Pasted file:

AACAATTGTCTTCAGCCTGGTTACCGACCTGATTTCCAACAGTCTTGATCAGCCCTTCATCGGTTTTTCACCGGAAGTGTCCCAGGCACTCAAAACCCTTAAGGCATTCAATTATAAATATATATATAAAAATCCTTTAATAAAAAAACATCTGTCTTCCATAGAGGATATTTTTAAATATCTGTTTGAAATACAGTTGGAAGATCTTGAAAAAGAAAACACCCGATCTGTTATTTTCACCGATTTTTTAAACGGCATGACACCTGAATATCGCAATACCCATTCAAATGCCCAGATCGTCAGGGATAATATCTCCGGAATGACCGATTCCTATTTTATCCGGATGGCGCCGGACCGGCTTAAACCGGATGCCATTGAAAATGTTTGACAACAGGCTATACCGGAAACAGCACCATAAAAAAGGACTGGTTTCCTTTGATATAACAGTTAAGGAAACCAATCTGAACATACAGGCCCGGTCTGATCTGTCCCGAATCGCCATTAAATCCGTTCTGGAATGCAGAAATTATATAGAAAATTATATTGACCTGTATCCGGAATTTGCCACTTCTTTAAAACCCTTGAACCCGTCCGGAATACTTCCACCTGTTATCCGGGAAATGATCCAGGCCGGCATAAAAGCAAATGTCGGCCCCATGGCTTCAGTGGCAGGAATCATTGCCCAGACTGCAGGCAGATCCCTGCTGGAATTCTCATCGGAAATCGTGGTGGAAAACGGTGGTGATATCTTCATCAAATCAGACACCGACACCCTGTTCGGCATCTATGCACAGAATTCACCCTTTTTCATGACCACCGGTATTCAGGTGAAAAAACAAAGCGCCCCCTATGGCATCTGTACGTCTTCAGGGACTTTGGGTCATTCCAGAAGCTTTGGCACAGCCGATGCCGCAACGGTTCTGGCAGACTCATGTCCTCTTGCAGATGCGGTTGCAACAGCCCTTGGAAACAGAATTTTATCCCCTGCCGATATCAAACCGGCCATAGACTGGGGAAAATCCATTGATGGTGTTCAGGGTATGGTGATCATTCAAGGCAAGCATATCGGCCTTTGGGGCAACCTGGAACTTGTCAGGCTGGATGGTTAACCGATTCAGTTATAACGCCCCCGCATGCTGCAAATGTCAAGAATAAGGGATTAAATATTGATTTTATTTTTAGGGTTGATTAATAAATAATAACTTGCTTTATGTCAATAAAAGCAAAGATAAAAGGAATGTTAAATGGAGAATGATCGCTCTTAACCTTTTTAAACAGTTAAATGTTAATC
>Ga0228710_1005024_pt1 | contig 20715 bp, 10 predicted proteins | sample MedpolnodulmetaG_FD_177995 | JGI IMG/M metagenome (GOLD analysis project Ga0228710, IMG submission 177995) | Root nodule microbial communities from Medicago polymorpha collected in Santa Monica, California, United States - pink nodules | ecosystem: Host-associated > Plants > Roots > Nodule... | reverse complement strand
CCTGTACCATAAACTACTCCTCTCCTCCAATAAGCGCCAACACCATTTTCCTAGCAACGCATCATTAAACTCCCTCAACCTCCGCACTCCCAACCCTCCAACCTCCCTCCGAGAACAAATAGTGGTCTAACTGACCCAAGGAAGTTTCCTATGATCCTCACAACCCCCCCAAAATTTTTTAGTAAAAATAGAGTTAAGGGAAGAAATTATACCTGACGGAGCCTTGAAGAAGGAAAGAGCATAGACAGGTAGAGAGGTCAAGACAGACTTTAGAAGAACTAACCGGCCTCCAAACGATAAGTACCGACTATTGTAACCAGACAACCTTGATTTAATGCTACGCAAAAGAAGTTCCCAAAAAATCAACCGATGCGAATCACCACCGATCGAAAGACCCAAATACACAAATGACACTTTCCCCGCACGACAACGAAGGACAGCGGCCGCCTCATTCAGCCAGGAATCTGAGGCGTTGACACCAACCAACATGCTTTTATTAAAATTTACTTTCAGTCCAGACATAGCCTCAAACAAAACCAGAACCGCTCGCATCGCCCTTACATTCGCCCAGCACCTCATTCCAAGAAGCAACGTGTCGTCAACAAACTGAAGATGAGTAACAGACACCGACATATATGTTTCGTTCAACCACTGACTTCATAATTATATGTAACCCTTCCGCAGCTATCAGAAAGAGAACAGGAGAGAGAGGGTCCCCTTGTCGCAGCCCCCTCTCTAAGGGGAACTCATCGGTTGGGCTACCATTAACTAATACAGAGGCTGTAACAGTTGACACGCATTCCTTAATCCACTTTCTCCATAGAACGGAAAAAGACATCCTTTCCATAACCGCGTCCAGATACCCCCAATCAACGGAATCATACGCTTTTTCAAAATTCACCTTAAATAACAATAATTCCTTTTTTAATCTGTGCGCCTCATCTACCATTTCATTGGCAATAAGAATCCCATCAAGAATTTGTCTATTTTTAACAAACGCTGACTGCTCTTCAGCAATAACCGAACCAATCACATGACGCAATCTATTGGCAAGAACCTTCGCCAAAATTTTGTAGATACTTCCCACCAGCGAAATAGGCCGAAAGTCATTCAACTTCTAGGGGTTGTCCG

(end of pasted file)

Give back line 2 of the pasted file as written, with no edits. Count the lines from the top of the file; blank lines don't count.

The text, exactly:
>Ga0228710_1005024_pt1 | contig 20715 bp, 10 predicted proteins | sample MedpolnodulmetaG_FD_177995 | JGI IMG/M metagenome (GOLD analysis project Ga0228710, IMG submission 177995) | Root nodule microbial communities from Medicago polymorpha collected in Santa Monica, California, United States - pink nodules | ecosystem: Host-associated > Plants > Roots > Nodule... | reverse complement strand